Self-help on many levels
We don't operate within Downton Abbey-like social strata, and no impenetrable physical barrier (that we know of) seals off the library's first floor from the second. Still, top-floor reference librarians go for long stretches of time without speaking to first-floor youth librarians.
And we like them! We just stay busy and fail to cross paths.
When our schedules eventually coincide, we share reading suggestions. Staffers who work with grownups love a top-drawer children's book as much as youth staff relish an accomplished adult novel. Colleague David--he works on both floors--recommended a Bluebonnet Award winner to me last week: The Strange Case of Origami Yoda by Tom Angleberger. Sure, I love a great title (so this story had me at "Origami Yoda") but of course what has impressed critics, judges, and readers about this tale is the self-empowerment achieved by a sixth grader who overcomes social ineptitude by crafting a paper Yoda puppet to dispense advice to fellow students.
Brilliant. We may forget that everyone else finds interpersonal issues difficult, too, but a perfectly timed solution is a universally acknowledged prize.
We don't label any particular section in the library as "SELF-HELP". At a bookstore, such a sign would guide you to volumes fostering higher earning power; discovery of the perfect life partner; acquisition of beneficial habits; clutter dispersal, etc. Our library offers those, too, along with databases that cardholders can use even when the library is closed; free tax filing assistance; free digital downloads; and many other options. Even fiction books (see above) can prove wonderfully life-enhancing.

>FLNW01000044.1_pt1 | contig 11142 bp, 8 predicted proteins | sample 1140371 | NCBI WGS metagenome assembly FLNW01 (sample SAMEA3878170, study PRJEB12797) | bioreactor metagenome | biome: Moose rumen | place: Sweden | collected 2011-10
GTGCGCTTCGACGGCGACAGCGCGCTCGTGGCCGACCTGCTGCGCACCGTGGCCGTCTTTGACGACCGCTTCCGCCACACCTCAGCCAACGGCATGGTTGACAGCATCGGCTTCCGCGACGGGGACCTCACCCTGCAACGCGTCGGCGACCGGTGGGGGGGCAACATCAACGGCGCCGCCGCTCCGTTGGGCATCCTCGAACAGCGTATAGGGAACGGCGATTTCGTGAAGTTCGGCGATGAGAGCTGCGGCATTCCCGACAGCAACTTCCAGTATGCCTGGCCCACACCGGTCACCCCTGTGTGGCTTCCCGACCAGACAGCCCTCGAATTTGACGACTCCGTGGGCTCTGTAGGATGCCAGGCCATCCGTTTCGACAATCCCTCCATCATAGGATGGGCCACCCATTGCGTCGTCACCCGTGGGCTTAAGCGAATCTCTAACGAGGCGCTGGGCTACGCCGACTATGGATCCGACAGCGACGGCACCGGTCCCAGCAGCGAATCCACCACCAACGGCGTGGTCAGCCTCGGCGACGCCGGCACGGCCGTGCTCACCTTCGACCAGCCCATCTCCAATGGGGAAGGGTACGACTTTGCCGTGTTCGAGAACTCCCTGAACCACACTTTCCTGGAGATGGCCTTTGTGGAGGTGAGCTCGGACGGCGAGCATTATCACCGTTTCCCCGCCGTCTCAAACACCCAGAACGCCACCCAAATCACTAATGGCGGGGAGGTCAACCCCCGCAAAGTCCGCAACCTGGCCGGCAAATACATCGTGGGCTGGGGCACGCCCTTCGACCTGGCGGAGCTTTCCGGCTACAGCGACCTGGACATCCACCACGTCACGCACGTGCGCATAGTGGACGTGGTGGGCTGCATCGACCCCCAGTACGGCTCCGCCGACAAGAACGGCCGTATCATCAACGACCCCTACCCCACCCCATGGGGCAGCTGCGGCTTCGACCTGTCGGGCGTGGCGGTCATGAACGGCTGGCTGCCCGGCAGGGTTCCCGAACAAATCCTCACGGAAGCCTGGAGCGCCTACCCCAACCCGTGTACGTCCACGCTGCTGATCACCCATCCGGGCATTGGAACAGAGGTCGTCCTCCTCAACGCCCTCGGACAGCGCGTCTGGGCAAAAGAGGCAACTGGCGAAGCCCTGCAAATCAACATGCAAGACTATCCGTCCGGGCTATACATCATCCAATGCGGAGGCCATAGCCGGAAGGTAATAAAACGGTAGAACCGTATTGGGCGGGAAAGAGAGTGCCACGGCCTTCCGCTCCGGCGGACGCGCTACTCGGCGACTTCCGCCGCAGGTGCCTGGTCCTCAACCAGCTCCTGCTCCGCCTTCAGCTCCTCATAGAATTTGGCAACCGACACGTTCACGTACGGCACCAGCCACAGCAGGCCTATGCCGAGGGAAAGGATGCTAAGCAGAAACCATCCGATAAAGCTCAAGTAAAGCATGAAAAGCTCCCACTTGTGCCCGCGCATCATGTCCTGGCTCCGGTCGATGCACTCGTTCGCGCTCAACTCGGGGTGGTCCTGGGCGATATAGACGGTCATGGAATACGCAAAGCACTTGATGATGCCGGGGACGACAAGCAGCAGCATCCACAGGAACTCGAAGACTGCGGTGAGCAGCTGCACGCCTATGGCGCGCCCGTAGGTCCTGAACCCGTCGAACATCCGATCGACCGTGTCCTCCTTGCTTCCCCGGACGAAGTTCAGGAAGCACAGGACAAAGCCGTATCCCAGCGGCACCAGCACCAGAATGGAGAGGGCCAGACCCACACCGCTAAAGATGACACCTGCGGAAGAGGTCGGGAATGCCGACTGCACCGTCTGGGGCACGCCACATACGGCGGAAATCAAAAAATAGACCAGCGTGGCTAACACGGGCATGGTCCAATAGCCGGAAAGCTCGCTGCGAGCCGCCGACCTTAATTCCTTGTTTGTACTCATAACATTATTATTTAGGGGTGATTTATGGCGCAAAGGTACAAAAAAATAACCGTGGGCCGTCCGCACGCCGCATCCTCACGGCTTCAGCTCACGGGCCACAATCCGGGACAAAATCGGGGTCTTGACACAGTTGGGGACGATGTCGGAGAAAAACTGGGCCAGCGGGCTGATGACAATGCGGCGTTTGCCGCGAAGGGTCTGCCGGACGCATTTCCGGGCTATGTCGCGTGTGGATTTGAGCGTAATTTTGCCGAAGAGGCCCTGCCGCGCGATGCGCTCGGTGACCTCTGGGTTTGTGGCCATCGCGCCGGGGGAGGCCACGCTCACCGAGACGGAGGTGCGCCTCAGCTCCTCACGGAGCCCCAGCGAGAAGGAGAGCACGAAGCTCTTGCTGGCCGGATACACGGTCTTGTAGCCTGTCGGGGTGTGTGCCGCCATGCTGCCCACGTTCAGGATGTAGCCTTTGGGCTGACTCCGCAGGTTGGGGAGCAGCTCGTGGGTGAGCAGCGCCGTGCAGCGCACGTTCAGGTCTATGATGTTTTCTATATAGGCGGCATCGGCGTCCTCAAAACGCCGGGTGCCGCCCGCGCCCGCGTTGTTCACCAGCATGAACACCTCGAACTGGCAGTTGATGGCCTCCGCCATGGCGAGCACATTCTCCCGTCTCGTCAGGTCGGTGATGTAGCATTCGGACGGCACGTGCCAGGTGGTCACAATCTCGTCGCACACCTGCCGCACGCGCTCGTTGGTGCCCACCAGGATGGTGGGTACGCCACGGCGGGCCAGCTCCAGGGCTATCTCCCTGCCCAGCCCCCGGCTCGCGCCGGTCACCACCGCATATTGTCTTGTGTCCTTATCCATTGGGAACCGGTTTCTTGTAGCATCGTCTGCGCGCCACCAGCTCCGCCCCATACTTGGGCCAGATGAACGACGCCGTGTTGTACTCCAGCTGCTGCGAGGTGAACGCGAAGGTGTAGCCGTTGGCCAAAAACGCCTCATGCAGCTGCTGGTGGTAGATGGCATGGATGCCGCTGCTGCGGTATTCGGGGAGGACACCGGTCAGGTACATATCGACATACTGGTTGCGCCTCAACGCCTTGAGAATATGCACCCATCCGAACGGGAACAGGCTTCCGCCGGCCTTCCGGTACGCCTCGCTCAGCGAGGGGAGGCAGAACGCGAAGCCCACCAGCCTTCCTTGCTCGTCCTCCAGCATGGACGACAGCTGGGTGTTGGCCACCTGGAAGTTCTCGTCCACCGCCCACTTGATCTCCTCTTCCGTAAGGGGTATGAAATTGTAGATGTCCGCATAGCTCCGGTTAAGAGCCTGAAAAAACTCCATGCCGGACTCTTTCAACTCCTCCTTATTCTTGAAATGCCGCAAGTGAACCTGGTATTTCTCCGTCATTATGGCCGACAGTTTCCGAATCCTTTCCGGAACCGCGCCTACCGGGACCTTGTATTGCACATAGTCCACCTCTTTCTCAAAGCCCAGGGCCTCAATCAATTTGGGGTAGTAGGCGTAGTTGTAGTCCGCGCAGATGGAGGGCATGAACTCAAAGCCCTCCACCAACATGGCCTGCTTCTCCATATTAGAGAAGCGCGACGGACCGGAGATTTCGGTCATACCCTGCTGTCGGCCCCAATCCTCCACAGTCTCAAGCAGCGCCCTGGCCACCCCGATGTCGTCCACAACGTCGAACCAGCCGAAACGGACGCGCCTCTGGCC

For libraries, SELF-HELP could serve as front-door signage.
Some advice has held up admirably for centuries. Consider Polonius' tips on fashion investment in Hamlet: even Tim Gunn couldn't improve upon those. But lessons can become outmoded or at least suffer from that perception. Imagine basing your efforts to achieve teen social success on a 1950s popularity manual!
That's precisely what 15-year-old Maya Van Wagenen did. Intrigued by model Betty Cornell's Teenage Popularity Guide, Van Wagenen devised an experiment: try out some of those Eisenhower-era tips while keeping a detailed diary of the experience. Whatever social benefits Van Wagenen derived from the project, she can add a $300,000 book deal to the sum. Her manuscript, now titled Popular: Vintage Wisdom for a Modern Geek, is due out April 15. Even better, Cornell's inspirational volume is also being republished that day.
No need to wait until April for newly released books offering all manner of guidance, though; here are a few titles I just spotted on the New Nonfiction shelf:
Arduino Robot Bonanza
Decoding Your Dog
Man Up: A Practical Guide to Being a Dad
Compelling People: The Hidden Qualities That Make Us Influential
200 Skills Every Cook Must Have
Smart Tribes: How Teams Become Brilliant
The Religions Book: Big Ideas Simply Explained
Online, you can access expert tips--even videos--on a very timely topic. Produced locally with Round Rock concerns in mind, Water Spot, City Water Conservation Program Coordinator Jessica Woods' amazingly helpful blog, offers advice and strategies that none of us can afford to miss.